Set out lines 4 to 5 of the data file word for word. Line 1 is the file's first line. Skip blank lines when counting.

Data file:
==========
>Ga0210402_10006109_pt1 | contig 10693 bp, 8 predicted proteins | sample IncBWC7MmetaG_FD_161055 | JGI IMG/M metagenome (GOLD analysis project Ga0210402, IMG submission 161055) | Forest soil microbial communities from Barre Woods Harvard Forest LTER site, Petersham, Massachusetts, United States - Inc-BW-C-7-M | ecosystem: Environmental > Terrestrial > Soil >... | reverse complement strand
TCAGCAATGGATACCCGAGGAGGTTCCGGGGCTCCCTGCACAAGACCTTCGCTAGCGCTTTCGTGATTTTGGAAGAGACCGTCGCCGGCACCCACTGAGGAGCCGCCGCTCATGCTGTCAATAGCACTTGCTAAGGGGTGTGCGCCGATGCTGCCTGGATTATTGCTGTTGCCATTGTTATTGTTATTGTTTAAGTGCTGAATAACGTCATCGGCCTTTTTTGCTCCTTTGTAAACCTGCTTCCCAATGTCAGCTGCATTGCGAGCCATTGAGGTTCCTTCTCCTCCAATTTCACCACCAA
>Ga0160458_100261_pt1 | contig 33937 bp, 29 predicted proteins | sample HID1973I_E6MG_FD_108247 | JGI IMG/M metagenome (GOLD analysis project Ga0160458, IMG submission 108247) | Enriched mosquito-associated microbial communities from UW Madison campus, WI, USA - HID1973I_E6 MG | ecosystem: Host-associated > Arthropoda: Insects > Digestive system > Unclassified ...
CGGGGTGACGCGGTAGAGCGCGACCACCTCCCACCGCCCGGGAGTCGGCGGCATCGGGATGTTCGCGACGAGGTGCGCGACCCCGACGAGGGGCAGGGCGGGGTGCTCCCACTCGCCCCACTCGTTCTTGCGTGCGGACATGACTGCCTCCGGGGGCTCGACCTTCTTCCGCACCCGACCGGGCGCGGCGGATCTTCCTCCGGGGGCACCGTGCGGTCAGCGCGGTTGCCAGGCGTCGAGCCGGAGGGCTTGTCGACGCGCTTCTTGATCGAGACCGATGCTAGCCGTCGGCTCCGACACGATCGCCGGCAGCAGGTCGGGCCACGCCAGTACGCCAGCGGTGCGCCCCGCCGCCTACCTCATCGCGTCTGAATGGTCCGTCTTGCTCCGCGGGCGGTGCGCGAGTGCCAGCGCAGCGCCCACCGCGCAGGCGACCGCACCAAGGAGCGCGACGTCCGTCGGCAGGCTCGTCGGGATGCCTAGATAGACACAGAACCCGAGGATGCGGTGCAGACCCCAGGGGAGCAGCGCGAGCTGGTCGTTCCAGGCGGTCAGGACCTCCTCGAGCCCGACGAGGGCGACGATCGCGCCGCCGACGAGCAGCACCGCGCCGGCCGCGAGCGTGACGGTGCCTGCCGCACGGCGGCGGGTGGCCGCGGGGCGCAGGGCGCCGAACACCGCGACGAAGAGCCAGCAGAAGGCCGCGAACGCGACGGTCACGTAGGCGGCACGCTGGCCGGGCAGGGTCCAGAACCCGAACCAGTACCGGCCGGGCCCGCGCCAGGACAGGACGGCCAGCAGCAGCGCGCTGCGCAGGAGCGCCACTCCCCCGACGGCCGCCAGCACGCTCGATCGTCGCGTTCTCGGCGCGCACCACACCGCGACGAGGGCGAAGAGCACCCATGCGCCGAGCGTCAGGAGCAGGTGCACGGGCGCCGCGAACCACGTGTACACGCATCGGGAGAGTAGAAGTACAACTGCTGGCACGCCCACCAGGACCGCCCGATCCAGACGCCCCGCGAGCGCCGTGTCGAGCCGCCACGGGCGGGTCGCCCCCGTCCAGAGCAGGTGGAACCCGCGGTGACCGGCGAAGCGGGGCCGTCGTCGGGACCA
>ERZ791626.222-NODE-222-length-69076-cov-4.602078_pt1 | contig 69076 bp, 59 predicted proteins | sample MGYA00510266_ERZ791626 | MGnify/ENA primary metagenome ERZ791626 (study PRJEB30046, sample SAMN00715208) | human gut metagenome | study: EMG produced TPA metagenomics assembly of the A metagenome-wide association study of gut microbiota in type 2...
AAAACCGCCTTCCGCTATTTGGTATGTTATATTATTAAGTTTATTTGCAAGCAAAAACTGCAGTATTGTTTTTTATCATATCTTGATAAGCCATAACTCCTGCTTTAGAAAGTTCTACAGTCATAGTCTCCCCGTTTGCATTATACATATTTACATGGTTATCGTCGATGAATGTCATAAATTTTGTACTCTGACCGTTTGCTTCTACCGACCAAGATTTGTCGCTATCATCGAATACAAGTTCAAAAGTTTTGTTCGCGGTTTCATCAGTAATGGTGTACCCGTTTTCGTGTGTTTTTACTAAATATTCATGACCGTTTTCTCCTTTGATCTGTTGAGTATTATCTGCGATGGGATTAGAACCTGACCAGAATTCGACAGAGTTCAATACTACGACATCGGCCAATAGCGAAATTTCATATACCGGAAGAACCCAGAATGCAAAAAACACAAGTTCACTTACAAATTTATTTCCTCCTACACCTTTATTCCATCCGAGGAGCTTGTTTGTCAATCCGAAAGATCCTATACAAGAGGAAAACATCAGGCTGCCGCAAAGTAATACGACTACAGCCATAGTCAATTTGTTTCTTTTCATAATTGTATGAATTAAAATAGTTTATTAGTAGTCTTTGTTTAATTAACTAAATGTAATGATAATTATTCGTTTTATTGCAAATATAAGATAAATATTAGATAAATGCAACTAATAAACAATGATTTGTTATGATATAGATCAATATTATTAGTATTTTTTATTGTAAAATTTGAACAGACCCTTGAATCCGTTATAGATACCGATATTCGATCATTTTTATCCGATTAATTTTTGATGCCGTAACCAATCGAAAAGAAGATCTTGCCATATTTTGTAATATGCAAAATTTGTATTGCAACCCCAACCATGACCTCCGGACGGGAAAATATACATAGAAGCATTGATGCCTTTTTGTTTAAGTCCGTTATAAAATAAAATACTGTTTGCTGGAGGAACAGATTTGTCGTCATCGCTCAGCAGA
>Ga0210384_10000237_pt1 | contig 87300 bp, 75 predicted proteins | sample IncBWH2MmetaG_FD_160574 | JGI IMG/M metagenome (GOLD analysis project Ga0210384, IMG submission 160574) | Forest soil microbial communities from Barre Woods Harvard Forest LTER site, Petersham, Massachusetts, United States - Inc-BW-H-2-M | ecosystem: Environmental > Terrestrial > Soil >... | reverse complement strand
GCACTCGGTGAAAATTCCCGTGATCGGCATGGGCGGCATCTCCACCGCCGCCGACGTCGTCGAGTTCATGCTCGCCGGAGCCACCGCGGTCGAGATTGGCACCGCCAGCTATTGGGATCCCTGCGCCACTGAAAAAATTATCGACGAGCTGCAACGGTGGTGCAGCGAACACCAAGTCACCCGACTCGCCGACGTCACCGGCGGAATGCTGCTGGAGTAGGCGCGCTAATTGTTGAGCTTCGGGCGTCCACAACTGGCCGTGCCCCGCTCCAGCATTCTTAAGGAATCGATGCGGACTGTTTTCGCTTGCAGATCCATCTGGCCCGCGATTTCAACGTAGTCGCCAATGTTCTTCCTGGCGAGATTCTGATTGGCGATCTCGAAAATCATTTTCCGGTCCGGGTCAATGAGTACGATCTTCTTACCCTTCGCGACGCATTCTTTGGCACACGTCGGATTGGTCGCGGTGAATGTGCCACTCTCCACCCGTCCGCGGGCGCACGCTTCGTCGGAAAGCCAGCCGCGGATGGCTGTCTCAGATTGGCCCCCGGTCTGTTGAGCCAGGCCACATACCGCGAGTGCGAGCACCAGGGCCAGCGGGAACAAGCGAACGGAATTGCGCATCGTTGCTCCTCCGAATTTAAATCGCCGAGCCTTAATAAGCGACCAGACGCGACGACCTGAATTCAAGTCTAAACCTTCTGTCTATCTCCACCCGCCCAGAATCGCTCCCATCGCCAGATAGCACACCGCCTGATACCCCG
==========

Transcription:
CGGGGTGACGCGGTAGAGCGCGACCACCTCCCACCGCCCGGGAGTCGGCGGCATCGGGATGTTCGCGACGAGGTGCGCGACCCCGACGAGGGGCAGGGCGGGGTGCTCCCACTCGCCCCACTCGTTCTTGCGTGCGGACATGACTGCCTCCGGGGGCTCGACCTTCTTCCGCACCCGACCGGGCGCGGCGGATCTTCCTCCGGGGGCACCGTGCGGTCAGCGCGGTTGCCAGGCGTCGAGCCGGAGGGCTTGTCGACGCGCTTCTTGATCGAGACCGATGCTAGCCGTCGGCTCCGACACGATCGCCGGCAGCAGGTCGGGCCACGCCAGTACGCCAGCGGTGCGCCCCGCCGCCTACCTCATCGCGTCTGAATGGTCCGTCTTGCTCCGCGGGCGGTGCGCGAGTGCCAGCGCAGCGCCCACCGCGCAGGCGACCGCACCAAGGAGCGCGACGTCCGTCGGCAGGCTCGTCGGGATGCCTAGATAGACACAGAACCCGAGGATGCGGTGCAGACCCCAGGGGAGCAGCGCGAGCTGGTCGTTCCAGGCGGTCAGGACCTCCTCGAGCCCGACGAGGGCGACGATCGCGCCGCCGACGAGCAGCACCGCGCCGGCCGCGAGCGTGACGGTGCCTGCCGCACGGCGGCGGGTGGCCGCGGGGCGCAGGGCGCCGAACACCGCGACGAAGAGCCAGCAGAAGGCCGCGAACGCGACGGTCACGTAGGCGGCACGCTGGCCGGGCAGGGTCCAGAACCCGAACCAGTACCGGCCGGGCCCGCGCCAGGACAGGACGGCCAGCAGCAGCGCGCTGCGCAGGAGCGCCACTCCCCCGACGGCCGCCAGCACGCTCGATCGTCGCGTTCTCGGCGCGCACCACACCGCGACGAGGGCGAAGAGCACCCATGCGCCGAGCGTCAGGAGCAGGTGCACGGGCGCCGCGAACCACGTGTACACGCATCGGGAGAGTAGAAGTACAACTGCTGGCACGCCCACCAGGACCGCCCGATCCAGACGCCCCGCGAGCGCCGTGTCGAGCCGCCACGGGCGGGTCGCCCCCGTCCAGAGCAGGTGGAACCCGCGGTGACCGGCGAAGCGGGGCCGTCGTCGGGACCA
>ERZ791626.222-NODE-222-length-69076-cov-4.602078_pt1 | contig 69076 bp, 59 predicted proteins | sample MGYA00510266_ERZ791626 | MGnify/ENA primary metagenome ERZ791626 (study PRJEB30046, sample SAMN00715208) | human gut metagenome | study: EMG produced TPA metagenomics assembly of the A metagenome-wide association study of gut microbiota in type 2...